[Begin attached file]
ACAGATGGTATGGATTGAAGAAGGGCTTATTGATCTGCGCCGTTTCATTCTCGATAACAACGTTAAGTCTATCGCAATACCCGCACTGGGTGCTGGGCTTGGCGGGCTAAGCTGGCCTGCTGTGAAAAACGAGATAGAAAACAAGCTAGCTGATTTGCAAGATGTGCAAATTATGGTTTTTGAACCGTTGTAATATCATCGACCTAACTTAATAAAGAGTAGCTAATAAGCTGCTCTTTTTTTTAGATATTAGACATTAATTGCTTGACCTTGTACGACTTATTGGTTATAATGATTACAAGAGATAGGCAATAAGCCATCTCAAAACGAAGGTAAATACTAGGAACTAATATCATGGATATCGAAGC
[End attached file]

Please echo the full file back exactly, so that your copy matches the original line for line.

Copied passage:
ACAGATGGTATGGATTGAAGAAGGGCTTATTGATCTGCGCCGTTTCATTCTCGATAACAACGTTAAGTCTATCGCAATACCCGCACTGGGTGCTGGGCTTGGCGGGCTAAGCTGGCCTGCTGTGAAAAACGAGATAGAAAACAAGCTAGCTGATTTGCAAGATGTGCAAATTATGGTTTTTGAACCGTTGTAATATCATCGACCTAACTTAATAAAGAGTAGCTAATAAGCTGCTCTTTTTTTTAGATATTAGACATTAATTGCTTGACCTTGTACGACTTATTGGTTATAATGATTACAAGAGATAGGCAATAAGCCATCTCAAAACGAAGGTAAATACTAGGAACTAATATCATGGATATCGAAGC